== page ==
The Tennessee Department of Education has released a searchable 2012 schools report card, which offers detailed breakdowns of successful and failing schools across the state.
“I actually think this report card gives a better lens into the school’s absolute performance in growth,” state Education Commissioner Kevin Huffman said at the unveiling of the website Wednesday. For example, “If I were a parent in a low-performing school but with high growth I would feel like, ‘This is good, this is a good sign that the school is starting to make some progress.’”
Here’s the problem, though: For parents with students in failing schools, such as Brick Church Middle School in Davidson County, which has received ‘F’ grades from the state three years running for academic achievement in science, math and language, or in Memphis high schools which have double-digit dropout rates, there is little to be done except look at the numbers and hope for the best.
That’s because in many cases parents cannot select another school for their child. They are stuck with the hand they are dealt.
“Some districts have good choice opportunities. Other districts don’t,” Huffman said. “I think parents should be engaging themselves at the school level and engaging themselves at the district level to ask for and demand the kinds of choices and options that show that their kids have the ability to attend high-performing schools.”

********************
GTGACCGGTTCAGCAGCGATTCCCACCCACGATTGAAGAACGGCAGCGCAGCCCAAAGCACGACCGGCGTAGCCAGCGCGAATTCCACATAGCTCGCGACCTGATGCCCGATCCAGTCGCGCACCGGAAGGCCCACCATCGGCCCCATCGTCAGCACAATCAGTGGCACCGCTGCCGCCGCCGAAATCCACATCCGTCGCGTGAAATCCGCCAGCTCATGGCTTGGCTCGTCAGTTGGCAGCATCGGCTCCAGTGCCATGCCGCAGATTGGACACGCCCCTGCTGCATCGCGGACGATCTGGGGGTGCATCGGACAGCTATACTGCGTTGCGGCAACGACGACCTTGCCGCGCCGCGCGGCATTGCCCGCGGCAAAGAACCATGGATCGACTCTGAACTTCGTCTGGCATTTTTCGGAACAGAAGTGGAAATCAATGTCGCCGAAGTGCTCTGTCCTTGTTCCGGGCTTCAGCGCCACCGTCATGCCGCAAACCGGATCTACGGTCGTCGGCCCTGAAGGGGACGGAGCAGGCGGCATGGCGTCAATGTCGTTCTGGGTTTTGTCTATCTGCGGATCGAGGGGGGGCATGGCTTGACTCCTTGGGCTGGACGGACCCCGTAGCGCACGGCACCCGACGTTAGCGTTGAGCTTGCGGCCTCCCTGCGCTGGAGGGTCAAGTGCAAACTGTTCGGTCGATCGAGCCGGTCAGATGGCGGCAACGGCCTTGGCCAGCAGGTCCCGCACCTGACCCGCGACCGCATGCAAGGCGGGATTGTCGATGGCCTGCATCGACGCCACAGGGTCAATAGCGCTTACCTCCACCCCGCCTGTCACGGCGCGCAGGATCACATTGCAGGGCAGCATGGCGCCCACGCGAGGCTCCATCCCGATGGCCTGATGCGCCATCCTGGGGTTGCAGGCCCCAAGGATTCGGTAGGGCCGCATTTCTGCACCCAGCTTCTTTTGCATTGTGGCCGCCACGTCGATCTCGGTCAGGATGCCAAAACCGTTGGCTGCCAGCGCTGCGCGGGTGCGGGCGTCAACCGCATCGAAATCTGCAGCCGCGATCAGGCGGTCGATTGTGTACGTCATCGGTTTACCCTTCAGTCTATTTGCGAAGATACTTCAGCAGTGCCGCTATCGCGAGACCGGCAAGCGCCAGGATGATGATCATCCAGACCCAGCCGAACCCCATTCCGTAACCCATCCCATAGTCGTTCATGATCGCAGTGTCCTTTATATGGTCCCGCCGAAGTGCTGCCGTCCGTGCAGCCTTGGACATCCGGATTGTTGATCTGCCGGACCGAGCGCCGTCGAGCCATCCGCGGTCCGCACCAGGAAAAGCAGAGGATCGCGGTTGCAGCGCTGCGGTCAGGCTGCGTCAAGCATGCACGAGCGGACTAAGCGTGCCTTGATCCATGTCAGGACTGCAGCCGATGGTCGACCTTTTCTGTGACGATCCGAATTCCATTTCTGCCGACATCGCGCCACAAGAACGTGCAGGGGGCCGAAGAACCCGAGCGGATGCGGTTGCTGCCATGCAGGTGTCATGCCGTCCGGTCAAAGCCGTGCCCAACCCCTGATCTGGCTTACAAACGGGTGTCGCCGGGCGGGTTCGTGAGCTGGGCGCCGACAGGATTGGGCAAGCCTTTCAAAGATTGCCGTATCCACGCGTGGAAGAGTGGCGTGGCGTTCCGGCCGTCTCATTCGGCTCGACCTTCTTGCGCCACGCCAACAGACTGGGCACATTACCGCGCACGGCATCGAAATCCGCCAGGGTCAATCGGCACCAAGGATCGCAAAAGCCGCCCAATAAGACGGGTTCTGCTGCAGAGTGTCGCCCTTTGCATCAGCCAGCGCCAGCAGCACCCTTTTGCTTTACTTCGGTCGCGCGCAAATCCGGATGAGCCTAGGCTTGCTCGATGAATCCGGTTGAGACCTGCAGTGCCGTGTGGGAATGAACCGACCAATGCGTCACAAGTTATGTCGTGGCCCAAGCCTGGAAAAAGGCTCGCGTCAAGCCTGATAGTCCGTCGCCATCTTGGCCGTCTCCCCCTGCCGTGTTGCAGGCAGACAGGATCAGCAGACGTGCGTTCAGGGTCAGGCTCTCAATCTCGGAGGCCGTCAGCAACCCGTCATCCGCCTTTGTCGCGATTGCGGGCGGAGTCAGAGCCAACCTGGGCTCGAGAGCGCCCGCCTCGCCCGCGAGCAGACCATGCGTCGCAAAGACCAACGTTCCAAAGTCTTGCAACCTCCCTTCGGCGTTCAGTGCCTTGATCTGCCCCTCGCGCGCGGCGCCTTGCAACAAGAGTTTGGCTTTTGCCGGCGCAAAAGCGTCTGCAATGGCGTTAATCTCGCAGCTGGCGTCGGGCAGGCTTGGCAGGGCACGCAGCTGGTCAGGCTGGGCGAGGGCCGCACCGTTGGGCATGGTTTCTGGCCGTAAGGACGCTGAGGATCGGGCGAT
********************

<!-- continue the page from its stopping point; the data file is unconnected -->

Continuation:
Huffman’s comments come at a time when the debate over school choice has consumed Metro Nashville Public Schools officials. The Legislature next year will likely consider the creation of a statewide agency to authorize charter schools, taking away that power from local school boards.
Huffman said that he was pleased that the scorecard showed statewide upticks in both math and science.
“Most schools across the state had impressive gains,” Huffman said. “We feel good about our progress last year, but we also feel like there is a long way to go before we feel close to satisfied with how things are going.”
The scorecard also details categories such as disciplinary actions and dropout rates. For example, it shows the number of suspensions increased at Davidson County schools to 11,023 students in 2012 from 10,404 students in 2011.
So, how do failing schools get fixed? According to the state, one of the ways is providing more money to the schools.
“Well, we don’t punish low-performing schools,” Huffman said. Indeed, the lowest-scoring five percent of schools have a range of options from having the state take them over to being infused with additional cash to pay for more instructional help.